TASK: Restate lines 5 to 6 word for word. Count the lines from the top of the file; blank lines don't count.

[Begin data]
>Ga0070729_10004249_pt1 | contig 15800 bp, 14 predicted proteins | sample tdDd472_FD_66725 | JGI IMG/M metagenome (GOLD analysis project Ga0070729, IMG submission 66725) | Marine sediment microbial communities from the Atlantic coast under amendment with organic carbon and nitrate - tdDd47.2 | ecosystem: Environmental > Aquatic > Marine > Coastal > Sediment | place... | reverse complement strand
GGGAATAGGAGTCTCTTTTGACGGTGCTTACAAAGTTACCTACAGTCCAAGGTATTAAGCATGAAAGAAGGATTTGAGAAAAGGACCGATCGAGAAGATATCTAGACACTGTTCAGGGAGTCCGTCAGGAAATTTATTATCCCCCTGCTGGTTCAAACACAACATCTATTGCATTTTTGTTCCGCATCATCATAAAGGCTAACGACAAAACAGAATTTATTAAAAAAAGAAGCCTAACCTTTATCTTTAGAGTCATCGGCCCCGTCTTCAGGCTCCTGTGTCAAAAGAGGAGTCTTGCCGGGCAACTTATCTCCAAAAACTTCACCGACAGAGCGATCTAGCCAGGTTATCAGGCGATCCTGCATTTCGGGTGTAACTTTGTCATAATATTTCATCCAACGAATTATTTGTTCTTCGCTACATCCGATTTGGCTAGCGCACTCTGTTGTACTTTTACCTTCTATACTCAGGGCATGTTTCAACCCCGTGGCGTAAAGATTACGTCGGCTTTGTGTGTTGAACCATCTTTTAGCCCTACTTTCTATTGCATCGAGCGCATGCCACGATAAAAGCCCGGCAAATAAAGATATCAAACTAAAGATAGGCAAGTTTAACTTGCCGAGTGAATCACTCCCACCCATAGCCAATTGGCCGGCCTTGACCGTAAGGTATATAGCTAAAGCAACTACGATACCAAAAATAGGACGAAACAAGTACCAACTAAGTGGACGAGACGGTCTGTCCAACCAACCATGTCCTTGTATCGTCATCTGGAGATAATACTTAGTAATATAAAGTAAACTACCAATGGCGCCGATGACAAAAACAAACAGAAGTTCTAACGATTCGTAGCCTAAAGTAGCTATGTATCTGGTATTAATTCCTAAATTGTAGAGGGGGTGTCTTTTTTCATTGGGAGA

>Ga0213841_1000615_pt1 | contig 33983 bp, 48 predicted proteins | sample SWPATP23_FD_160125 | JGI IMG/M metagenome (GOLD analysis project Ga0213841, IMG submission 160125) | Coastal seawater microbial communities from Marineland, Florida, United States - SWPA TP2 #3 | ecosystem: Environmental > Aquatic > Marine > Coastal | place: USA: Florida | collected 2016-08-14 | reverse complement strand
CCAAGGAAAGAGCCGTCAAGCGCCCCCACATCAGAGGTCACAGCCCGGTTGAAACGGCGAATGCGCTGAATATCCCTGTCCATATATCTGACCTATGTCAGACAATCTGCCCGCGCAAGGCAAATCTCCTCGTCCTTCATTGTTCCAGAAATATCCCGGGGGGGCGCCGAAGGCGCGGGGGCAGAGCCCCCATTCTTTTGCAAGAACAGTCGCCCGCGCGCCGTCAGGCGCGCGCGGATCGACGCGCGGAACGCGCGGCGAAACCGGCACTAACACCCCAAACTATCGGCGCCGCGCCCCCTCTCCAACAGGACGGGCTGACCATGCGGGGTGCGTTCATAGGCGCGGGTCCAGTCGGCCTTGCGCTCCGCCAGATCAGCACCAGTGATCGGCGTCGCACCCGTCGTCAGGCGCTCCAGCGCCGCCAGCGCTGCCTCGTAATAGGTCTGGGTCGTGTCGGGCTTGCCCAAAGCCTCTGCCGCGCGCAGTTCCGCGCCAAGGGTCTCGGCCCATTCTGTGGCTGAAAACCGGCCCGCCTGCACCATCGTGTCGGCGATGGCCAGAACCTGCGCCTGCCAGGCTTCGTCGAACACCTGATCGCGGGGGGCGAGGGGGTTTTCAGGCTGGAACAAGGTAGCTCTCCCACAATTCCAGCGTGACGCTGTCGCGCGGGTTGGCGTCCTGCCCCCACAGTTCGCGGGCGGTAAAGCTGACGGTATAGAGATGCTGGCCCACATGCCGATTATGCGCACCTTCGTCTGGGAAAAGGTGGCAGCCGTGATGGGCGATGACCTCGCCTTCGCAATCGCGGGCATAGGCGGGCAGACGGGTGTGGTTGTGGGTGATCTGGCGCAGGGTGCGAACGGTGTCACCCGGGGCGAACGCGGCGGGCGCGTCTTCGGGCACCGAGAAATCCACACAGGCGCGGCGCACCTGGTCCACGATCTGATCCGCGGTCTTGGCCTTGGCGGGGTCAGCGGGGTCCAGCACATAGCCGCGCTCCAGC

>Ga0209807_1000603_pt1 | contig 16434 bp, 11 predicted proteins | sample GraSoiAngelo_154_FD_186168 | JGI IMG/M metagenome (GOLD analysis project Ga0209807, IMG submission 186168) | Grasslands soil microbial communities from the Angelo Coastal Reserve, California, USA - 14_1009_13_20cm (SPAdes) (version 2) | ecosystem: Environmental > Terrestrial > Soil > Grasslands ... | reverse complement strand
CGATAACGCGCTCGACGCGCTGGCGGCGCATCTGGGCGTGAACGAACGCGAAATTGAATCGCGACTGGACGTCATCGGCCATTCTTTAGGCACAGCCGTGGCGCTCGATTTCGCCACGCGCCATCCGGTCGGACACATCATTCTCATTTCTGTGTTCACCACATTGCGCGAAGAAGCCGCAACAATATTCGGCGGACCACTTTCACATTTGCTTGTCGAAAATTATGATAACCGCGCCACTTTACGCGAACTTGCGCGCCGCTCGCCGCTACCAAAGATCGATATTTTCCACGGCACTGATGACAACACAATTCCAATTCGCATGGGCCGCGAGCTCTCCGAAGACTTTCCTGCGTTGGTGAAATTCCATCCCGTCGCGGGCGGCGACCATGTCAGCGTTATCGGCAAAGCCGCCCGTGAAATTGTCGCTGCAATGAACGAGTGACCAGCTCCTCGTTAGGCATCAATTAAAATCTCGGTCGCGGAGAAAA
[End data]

>Ga0209807_1000603_pt1 | contig 16434 bp, 11 predicted proteins | sample GraSoiAngelo_154_FD_186168 | JGI IMG/M metagenome (GOLD analysis project Ga0209807, IMG submission 186168) | Grasslands soil microbial communities from the Angelo Coastal Reserve, California, USA - 14_1009_13_20cm (SPAdes) (version 2) | ecosystem: Environmental > Terrestrial > Soil > Grasslands ... | reverse complement strand
CGATAACGCGCTCGACGCGCTGGCGGCGCATCTGGGCGTGAACGAACGCGAAATTGAATCGCGACTGGACGTCATCGGCCATTCTTTAGGCACAGCCGTGGCGCTCGATTTCGCCACGCGCCATCCGGTCGGACACATCATTCTCATTTCTGTGTTCACCACATTGCGCGAAGAAGCCGCAACAATATTCGGCGGACCACTTTCACATTTGCTTGTCGAAAATTATGATAACCGCGCCACTTTACGCGAACTTGCGCGCCGCTCGCCGCTACCAAAGATCGATATTTTCCACGGCACTGATGACAACACAATTCCAATTCGCATGGGCCGCGAGCTCTCCGAAGACTTTCCTGCGTTGGTGAAATTCCATCCCGTCGCGGGCGGCGACCATGTCAGCGTTATCGGCAAAGCCGCCCGTGAAATTGTCGCTGCAATGAACGAGTGACCAGCTCCTCGTTAGGCATCAATTAAAATCTCGGTCGCGGAGAAAA